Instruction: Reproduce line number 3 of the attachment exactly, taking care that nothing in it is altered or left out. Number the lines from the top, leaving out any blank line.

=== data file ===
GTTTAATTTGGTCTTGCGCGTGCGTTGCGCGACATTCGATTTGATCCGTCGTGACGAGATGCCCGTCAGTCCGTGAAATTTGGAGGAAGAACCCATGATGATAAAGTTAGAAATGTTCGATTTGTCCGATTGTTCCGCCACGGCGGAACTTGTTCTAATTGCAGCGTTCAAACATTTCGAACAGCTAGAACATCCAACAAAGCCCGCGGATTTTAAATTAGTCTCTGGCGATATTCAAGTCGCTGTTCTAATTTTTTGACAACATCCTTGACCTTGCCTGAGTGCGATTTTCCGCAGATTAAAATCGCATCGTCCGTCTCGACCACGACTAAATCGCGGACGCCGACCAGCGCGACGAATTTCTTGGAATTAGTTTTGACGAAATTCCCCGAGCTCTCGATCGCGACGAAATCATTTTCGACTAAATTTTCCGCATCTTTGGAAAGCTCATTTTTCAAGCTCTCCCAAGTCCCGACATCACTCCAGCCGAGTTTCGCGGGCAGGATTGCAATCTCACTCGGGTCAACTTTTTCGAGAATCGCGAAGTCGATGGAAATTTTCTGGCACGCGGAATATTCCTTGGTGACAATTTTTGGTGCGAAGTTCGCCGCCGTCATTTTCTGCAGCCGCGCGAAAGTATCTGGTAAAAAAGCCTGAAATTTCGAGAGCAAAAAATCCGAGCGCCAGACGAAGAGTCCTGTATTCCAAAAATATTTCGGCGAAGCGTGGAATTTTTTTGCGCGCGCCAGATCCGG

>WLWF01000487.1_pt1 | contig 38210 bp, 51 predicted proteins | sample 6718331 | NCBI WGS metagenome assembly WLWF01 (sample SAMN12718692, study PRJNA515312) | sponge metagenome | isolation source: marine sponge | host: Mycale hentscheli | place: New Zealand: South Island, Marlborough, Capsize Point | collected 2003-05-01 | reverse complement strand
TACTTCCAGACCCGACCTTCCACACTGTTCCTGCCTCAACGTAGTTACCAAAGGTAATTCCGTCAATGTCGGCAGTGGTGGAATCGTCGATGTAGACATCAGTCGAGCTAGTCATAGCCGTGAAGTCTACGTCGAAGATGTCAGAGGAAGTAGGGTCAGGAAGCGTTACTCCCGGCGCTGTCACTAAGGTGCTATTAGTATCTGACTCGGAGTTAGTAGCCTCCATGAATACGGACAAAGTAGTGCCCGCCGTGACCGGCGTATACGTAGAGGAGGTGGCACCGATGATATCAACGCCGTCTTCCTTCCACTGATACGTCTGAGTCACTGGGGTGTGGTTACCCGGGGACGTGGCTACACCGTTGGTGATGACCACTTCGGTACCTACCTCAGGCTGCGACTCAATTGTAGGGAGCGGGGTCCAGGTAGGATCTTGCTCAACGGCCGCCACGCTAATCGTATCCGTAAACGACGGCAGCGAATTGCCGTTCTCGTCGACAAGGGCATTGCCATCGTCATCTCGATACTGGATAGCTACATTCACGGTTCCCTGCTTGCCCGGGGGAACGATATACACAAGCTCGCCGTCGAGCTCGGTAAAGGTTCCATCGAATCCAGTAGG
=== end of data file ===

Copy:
TACTTCCAGACCCGACCTTCCACACTGTTCCTGCCTCAACGTAGTTACCAAAGGTAATTCCGTCAATGTCGGCAGTGGTGGAATCGTCGATGTAGACATCAGTCGAGCTAGTCATAGCCGTGAAGTCTACGTCGAAGATGTCAGAGGAAGTAGGGTCAGGAAGCGTTACTCCCGGCGCTGTCACTAAGGTGCTATTAGTATCTGACTCGGAGTTAGTAGCCTCCATGAATACGGACAAAGTAGTGCCCGCCGTGACCGGCGTATACGTAGAGGAGGTGGCACCGATGATATCAACGCCGTCTTCCTTCCACTGATACGTCTGAGTCACTGGGGTGTGGTTACCCGGGGACGTGGCTACACCGTTGGTGATGACCACTTCGGTACCTACCTCAGGCTGCGACTCAATTGTAGGGAGCGGGGTCCAGGTAGGATCTTGCTCAACGGCCGCCACGCTAATCGTATCCGTAAACGACGGCAGCGAATTGCCGTTCTCGTCGACAAGGGCATTGCCATCGTCATCTCGATACTGGATAGCTACATTCACGGTTCCCTGCTTGCCCGGGGGAACGATATACACAAGCTCGCCGTCGAGCTCGGTAAAGGTTCCATCGAATCCAGTAGG